Ready, steady … Brexit | Key considerations and preparations
Amid the uncertainty surrounding Brexit, the UK is still due to leave the EU at some point (“Brexit Date”). The terms of Brexit are yet… Read more
Amid the uncertainty surrounding Brexit, the UK is still due to leave the EU at some point (“Brexit Date”). The terms of Brexit are yet to be agreed and could range from a no-deal Brexit to a fully renegotiated position.
We have highlighted some of the key considerations for your business and how we can support you through the process.
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Please also see our sector-specific Brexit brochures or your usual Kemp Little contact for specific market and regulatory concerns.
Brexit-related changes: Companies should assess the effect of Brexit on key contracts. E.g. will additional costs arise, who is responsible for these, and is variation or termination required or permitted, do definitions of territory or applicable law need to be updated, is the choice of law or dispute resolution procedure still appropriate?
Loss of approvals and permits: Businesses losing EU passporting rights may wish to novate contracts to EU or UK group companies.
Supply chain: Companies should assess whether their key suppliers are ready for Brexit. Plans may need to be put in place to mitigate and manage any risks.
- Help identify and prioritise risk areas for businesses.
- Perform wide-scale contract reviews to identify affected terms using our Brexit-focused machine-learning review tool.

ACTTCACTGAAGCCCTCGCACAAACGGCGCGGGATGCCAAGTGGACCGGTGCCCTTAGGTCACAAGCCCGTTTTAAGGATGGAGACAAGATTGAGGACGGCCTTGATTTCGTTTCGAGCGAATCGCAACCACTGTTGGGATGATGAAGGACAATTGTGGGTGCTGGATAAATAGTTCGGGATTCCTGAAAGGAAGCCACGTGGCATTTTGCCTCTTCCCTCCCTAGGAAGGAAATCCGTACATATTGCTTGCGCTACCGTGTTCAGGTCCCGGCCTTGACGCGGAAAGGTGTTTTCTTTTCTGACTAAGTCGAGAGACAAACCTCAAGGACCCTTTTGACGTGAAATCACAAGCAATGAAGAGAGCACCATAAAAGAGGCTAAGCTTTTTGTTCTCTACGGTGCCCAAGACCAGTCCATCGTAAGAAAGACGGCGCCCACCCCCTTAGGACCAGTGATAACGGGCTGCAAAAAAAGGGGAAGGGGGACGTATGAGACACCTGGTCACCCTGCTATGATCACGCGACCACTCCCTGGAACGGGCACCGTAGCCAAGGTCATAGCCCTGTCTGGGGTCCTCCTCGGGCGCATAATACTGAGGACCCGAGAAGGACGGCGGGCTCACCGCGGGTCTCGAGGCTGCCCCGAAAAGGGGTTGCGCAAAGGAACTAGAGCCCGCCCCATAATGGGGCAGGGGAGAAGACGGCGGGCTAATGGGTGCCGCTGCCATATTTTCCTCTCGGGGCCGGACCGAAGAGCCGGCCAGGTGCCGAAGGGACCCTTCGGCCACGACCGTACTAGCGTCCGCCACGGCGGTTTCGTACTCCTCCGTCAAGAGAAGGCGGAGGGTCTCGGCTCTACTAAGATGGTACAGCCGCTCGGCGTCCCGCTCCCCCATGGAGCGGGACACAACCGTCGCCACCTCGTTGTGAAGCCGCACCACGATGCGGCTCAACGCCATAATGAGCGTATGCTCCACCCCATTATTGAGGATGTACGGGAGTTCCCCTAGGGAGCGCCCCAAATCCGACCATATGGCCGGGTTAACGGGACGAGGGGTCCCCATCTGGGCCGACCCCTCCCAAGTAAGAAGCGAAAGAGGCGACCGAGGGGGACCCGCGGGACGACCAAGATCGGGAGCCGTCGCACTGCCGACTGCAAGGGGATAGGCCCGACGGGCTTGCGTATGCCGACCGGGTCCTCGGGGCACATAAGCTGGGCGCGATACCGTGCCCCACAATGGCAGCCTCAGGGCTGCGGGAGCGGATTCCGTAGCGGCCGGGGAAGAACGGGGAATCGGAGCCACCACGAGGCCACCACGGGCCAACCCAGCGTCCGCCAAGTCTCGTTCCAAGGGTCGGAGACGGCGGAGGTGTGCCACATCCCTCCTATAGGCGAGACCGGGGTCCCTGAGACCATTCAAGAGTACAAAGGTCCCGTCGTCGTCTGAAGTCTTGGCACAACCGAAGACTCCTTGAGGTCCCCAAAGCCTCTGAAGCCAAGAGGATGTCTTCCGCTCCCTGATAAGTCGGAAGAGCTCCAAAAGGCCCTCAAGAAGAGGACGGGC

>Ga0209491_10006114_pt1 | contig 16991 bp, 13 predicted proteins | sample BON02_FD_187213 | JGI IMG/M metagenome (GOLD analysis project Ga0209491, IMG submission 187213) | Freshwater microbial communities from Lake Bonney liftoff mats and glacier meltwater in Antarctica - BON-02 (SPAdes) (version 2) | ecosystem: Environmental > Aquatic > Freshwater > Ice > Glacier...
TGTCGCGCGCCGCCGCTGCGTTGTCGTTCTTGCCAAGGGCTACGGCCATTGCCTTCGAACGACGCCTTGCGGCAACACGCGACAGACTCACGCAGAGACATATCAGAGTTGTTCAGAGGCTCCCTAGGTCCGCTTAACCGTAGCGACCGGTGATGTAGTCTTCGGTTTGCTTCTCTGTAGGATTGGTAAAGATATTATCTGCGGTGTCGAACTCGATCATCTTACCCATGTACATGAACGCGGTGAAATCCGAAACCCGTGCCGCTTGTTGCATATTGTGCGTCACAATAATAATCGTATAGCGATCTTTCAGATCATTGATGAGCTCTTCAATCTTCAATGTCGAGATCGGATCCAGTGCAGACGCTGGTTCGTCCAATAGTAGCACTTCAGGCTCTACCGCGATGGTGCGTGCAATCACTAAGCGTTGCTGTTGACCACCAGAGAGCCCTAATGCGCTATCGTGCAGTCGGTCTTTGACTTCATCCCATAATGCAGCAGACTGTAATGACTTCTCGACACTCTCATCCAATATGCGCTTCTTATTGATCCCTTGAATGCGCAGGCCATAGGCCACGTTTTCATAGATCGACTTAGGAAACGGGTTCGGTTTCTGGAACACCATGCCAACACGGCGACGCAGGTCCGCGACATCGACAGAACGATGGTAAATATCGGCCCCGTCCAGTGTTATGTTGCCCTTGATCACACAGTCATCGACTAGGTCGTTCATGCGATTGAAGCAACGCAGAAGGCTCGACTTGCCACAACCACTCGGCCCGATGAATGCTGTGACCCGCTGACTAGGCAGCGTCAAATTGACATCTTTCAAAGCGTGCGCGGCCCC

- Draft contract novations and variations to ensure compliance with regulatory and commercial requirements and allocation of risk. We can also help manage the novation and variation process.
- Prepare or update templates to ensure future contracts address Brexit-related risks.
- Prepare intra-group service agreements to ensure group companies have access to the assets and services they need.
- Offer workshops and other training to help staff manage changes.
- Provide tech solutions including 4corners, a contract analysis tool, which stores information and legal advice about contracts, and connects these straight to a business’s data to allow key contract questions about data or products to be answered without hunting for the relevant contract or doing fresh legal analysis.
Charges: Suppliers and customers may try to pass on charges for specific cBrexit-related issues such as supply chain issues, cost increases, cost of compliance with laws, or try to use them to exit contracts (force majeure/material adverse change).
Attempts to reset commercial bargain: Economic and political factors can change the commercial reality of long term deals. Parties might look to “re-set” fixed prices, attempt to move work into or out of scope or remove agreed discounts.
Unlawful contract terminations: There may be attempts to exit contracts which have become unprofitable due to Brexit by unlawful means – such as spurious breach notices and wrongful exercise of contractual provisions regarding termination.